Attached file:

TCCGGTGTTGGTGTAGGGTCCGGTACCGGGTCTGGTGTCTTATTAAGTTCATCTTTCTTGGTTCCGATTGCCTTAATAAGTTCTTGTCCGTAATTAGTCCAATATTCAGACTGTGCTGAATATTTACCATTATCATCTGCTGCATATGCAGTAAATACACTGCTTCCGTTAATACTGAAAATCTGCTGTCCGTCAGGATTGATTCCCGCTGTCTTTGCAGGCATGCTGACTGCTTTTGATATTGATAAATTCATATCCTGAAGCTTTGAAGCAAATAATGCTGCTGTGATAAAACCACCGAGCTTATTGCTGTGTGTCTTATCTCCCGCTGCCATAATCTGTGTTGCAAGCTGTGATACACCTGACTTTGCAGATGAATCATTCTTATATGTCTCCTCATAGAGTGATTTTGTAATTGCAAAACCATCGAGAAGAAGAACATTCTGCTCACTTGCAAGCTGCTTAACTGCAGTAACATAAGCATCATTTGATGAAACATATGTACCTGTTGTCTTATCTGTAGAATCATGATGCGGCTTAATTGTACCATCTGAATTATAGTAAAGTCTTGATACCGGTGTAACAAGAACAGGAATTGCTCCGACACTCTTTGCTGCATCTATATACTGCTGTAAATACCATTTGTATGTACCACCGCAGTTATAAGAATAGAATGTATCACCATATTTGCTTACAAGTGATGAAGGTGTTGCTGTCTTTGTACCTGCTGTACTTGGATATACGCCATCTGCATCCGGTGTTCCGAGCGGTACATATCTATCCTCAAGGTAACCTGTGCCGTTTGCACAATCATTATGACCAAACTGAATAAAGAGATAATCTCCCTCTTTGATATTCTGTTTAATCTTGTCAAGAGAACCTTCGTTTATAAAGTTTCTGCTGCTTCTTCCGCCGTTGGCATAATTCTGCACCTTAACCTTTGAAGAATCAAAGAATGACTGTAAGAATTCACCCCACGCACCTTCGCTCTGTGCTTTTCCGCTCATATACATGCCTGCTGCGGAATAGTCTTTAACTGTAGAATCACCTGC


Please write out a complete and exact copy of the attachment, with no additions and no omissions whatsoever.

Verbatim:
TCCGGTGTTGGTGTAGGGTCCGGTACCGGGTCTGGTGTCTTATTAAGTTCATCTTTCTTGGTTCCGATTGCCTTAATAAGTTCTTGTCCGTAATTAGTCCAATATTCAGACTGTGCTGAATATTTACCATTATCATCTGCTGCATATGCAGTAAATACACTGCTTCCGTTAATACTGAAAATCTGCTGTCCGTCAGGATTGATTCCCGCTGTCTTTGCAGGCATGCTGACTGCTTTTGATATTGATAAATTCATATCCTGAAGCTTTGAAGCAAATAATGCTGCTGTGATAAAACCACCGAGCTTATTGCTGTGTGTCTTATCTCCCGCTGCCATAATCTGTGTTGCAAGCTGTGATACACCTGACTTTGCAGATGAATCATTCTTATATGTCTCCTCATAGAGTGATTTTGTAATTGCAAAACCATCGAGAAGAAGAACATTCTGCTCACTTGCAAGCTGCTTAACTGCAGTAACATAAGCATCATTTGATGAAACATATGTACCTGTTGTCTTATCTGTAGAATCATGATGCGGCTTAATTGTACCATCTGAATTATAGTAAAGTCTTGATACCGGTGTAACAAGAACAGGAATTGCTCCGACACTCTTTGCTGCATCTATATACTGCTGTAAATACCATTTGTATGTACCACCGCAGTTATAAGAATAGAATGTATCACCATATTTGCTTACAAGTGATGAAGGTGTTGCTGTCTTTGTACCTGCTGTACTTGGATATACGCCATCTGCATCCGGTGTTCCGAGCGGTACATATCTATCCTCAAGGTAACCTGTGCCGTTTGCACAATCATTATGACCAAACTGAATAAAGAGATAATCTCCCTCTTTGATATTCTGTTTAATCTTGTCAAGAGAACCTTCGTTTATAAAGTTTCTGCTGCTTCTTCCGCCGTTGGCATAATTCTGCACCTTAACCTTTGAAGAATCAAAGAATGACTGTAAGAATTCACCCCACGCACCTTCGCTCTGTGCTTTTCCGCTCATATACATGCCTGCTGCGGAATAGTCTTTAACTGTAGAATCACCTGC